for colored girls who have considered suicide/ when the rainbow is enuf Essay - Masterplots II: Women’s Literature Series for colored girls who have considered suicide/ when the rainbow is enuf Analysis

Ntozake Shange

Masterpieces of Women's Literature for colored girls who have considered suicide/ when the rainbow is enuf Analysis

The most consistent criticism leveled at Shange’s play has come from those who have accused her of portraying black men in a very negative light. Her critics argue that in her attempt to articulate a feminist viewpoint, she attacks the black male as being void of anything positive to contribute to the life of the black woman. Such criticism is misdirected. Shange’s play succeeds because of its relentlessly honest look at the pain of being a black woman in white society. Rather than creating a discourse that posits white oppression as the core reason for black suffering, Shange instead focuses on the black experience and tries to allow black women to talk about their most intimate secrets. Most of the women in the play share a view that positive male-female relationships are a desirable dream. (Shange’s later lesbian politics do not emerge in this work, as she posits heterosexuality as a norm.) Also, Shange grants the black male a certain dignity in her narrative about the Haitian leader Toussaint L’Overture, who becomes actualized in the young boy Toussaint Jones. This incarnation has deep symbolic importance, because it suggests that the black woman can find a heroic figure even within her limited existence in working-class America.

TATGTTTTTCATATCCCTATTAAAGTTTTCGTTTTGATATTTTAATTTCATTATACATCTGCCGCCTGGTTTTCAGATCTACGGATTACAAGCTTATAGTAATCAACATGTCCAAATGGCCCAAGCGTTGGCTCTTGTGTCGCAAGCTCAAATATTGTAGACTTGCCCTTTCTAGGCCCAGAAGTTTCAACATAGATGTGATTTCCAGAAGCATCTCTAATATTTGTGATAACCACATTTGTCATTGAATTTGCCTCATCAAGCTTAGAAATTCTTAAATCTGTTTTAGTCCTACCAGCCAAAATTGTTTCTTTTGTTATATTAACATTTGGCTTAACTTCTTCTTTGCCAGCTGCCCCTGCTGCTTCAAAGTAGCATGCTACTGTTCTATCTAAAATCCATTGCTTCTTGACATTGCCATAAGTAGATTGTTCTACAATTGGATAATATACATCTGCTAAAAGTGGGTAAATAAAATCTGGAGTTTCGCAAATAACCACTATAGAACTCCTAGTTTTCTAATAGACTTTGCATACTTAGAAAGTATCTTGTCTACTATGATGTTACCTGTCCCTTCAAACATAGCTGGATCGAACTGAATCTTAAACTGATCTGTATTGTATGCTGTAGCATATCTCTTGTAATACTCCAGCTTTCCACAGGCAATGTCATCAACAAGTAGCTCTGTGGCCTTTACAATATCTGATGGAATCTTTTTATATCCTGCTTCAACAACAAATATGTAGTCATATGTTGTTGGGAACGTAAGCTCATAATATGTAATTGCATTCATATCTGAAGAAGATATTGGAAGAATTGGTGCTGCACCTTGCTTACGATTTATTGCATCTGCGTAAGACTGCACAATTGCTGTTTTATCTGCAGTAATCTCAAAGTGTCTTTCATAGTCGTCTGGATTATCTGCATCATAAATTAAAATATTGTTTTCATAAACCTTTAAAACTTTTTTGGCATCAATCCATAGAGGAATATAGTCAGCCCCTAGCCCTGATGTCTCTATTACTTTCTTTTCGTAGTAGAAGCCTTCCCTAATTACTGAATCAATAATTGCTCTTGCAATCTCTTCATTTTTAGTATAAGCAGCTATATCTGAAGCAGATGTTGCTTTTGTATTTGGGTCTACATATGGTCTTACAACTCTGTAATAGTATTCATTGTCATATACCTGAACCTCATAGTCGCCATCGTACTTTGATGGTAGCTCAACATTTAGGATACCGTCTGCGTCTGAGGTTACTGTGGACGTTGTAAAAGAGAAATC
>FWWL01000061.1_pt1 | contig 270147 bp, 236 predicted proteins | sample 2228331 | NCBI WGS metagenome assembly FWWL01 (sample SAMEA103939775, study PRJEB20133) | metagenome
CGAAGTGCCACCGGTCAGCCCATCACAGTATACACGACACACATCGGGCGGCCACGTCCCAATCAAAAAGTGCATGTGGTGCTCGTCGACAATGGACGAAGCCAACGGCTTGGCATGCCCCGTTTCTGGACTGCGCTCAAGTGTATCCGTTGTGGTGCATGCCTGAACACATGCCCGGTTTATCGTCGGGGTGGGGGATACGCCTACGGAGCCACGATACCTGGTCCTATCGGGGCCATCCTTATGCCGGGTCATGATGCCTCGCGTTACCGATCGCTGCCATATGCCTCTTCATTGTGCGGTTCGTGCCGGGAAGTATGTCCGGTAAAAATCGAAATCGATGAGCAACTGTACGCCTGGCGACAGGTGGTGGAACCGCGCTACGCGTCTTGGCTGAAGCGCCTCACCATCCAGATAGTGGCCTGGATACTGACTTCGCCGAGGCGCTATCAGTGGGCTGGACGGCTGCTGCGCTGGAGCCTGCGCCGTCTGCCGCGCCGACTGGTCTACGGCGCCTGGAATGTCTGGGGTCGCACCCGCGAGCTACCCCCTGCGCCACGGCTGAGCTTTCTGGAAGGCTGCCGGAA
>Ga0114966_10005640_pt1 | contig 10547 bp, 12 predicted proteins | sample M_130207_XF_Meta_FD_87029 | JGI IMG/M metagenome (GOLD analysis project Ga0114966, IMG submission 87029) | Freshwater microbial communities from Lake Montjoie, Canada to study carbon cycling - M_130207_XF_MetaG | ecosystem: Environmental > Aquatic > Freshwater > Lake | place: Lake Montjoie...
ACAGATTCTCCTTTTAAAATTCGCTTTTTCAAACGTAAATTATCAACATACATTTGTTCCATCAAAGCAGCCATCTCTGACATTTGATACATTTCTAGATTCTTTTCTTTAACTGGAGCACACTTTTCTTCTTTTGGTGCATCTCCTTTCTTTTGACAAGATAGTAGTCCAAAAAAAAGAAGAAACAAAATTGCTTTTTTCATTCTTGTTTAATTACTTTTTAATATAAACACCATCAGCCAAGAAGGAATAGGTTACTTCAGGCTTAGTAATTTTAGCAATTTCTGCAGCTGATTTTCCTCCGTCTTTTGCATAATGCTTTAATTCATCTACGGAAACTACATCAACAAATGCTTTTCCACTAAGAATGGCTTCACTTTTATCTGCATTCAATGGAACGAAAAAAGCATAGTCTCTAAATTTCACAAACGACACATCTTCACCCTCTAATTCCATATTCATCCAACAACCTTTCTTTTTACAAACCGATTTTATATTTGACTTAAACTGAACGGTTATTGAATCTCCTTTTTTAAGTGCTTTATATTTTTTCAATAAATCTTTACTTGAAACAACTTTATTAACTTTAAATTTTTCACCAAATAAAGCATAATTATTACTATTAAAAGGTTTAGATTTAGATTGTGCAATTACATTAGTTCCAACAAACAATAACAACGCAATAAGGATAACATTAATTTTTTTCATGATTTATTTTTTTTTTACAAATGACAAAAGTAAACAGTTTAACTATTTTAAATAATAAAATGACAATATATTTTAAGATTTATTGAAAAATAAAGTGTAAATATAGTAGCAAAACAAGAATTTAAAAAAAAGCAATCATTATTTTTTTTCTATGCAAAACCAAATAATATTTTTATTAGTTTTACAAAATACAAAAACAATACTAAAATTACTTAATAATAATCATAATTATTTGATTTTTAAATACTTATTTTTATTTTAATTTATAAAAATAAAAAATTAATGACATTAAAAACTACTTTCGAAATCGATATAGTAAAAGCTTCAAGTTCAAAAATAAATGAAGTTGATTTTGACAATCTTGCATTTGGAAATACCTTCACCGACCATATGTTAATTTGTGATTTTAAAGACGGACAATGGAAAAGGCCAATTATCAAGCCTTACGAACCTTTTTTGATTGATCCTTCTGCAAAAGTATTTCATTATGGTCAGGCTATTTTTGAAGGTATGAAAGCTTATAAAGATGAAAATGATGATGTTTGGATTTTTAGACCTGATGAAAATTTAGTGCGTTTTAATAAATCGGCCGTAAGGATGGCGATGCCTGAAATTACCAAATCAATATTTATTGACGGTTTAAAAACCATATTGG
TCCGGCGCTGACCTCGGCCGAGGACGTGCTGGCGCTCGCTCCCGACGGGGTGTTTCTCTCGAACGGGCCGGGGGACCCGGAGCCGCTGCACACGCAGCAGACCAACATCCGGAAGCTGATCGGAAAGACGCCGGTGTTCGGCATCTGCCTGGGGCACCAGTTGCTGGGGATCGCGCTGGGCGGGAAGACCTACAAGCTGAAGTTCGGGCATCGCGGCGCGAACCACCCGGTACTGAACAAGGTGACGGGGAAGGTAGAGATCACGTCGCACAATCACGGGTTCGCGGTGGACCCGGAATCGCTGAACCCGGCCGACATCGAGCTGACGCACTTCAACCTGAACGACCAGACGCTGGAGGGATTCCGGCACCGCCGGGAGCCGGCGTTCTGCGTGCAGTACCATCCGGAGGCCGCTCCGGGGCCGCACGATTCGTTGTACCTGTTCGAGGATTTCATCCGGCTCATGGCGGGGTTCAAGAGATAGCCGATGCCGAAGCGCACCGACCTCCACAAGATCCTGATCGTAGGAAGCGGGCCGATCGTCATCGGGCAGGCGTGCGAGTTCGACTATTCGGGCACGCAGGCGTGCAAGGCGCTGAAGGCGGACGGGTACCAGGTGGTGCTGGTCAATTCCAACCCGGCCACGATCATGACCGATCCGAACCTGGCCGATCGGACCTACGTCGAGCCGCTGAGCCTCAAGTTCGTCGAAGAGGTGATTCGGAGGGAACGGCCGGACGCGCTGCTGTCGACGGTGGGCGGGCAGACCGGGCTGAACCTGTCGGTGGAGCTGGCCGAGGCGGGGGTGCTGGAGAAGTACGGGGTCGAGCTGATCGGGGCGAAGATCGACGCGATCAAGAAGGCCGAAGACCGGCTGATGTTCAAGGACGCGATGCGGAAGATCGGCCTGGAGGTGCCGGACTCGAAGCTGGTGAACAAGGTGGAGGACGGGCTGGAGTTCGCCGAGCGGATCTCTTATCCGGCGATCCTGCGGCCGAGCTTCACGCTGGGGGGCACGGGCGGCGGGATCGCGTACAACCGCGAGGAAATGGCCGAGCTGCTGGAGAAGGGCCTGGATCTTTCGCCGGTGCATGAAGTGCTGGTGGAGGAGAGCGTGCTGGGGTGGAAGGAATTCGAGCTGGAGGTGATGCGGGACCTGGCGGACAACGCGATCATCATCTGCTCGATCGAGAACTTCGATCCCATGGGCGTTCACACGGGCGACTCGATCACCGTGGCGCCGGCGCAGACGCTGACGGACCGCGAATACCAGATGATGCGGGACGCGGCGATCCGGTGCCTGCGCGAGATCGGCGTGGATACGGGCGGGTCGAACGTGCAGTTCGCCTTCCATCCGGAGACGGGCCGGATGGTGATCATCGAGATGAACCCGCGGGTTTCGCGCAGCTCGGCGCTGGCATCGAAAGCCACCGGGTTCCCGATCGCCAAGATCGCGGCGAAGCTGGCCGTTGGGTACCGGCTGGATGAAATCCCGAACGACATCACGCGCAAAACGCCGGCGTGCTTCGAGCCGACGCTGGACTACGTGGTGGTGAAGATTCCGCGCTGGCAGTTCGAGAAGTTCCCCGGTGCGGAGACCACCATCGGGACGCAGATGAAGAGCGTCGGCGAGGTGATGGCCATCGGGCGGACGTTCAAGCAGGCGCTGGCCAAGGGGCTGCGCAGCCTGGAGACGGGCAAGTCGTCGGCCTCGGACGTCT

There is little question, however, that Shange seeks to challenge the patriarchal worldview that has prevented the black woman from having her own stories told in American literature. The play evolved out of a need to join the growing voices of Third World women who sought, in the early 1970’s, to express the visions and aspirations of women of color. It also attempted to present a distinctively black interpretation of the “white feminist movement” in a manner that demonstrated that the women’s movement was not necessarily articulating the needs and expectations of black women. Shange’s care for detail in her depiction of the black working-class experience points to this fact explicitly. Her characters are not middle-class, privileged women seeking to gain an upper hand in the patriarchal world order, but working women who have discovered a need...

(The entire section is 860 words.)